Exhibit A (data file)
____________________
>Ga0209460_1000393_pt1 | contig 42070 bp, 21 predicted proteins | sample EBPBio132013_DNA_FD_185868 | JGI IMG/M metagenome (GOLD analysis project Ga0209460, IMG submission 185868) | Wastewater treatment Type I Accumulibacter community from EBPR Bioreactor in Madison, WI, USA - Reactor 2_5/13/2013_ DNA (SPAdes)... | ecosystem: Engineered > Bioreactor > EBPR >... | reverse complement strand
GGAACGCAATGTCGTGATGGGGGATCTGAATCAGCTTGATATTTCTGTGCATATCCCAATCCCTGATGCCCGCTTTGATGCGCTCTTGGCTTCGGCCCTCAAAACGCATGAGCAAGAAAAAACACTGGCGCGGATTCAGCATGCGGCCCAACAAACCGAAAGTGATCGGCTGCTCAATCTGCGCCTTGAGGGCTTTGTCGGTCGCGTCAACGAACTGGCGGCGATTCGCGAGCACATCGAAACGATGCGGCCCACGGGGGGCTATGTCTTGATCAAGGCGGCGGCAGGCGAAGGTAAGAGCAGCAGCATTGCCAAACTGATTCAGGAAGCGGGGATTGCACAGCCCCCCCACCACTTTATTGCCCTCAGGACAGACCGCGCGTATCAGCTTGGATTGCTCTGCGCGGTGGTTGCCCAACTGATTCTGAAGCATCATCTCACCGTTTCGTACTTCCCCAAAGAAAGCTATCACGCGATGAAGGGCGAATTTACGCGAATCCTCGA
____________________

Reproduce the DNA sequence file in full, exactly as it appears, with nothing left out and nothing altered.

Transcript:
>Ga0209460_1000393_pt1 | contig 42070 bp, 21 predicted proteins | sample EBPBio132013_DNA_FD_185868 | JGI IMG/M metagenome (GOLD analysis project Ga0209460, IMG submission 185868) | Wastewater treatment Type I Accumulibacter community from EBPR Bioreactor in Madison, WI, USA - Reactor 2_5/13/2013_ DNA (SPAdes)... | ecosystem: Engineered > Bioreactor > EBPR >... | reverse complement strand
GGAACGCAATGTCGTGATGGGGGATCTGAATCAGCTTGATATTTCTGTGCATATCCCAATCCCTGATGCCCGCTTTGATGCGCTCTTGGCTTCGGCCCTCAAAACGCATGAGCAAGAAAAAACACTGGCGCGGATTCAGCATGCGGCCCAACAAACCGAAAGTGATCGGCTGCTCAATCTGCGCCTTGAGGGCTTTGTCGGTCGCGTCAACGAACTGGCGGCGATTCGCGAGCACATCGAAACGATGCGGCCCACGGGGGGCTATGTCTTGATCAAGGCGGCGGCAGGCGAAGGTAAGAGCAGCAGCATTGCCAAACTGATTCAGGAAGCGGGGATTGCACAGCCCCCCCACCACTTTATTGCCCTCAGGACAGACCGCGCGTATCAGCTTGGATTGCTCTGCGCGGTGGTTGCCCAACTGATTCTGAAGCATCATCTCACCGTTTCGTACTTCCCCAAAGAAAGCTATCACGCGATGAAGGGCGAATTTACGCGAATCCTCGA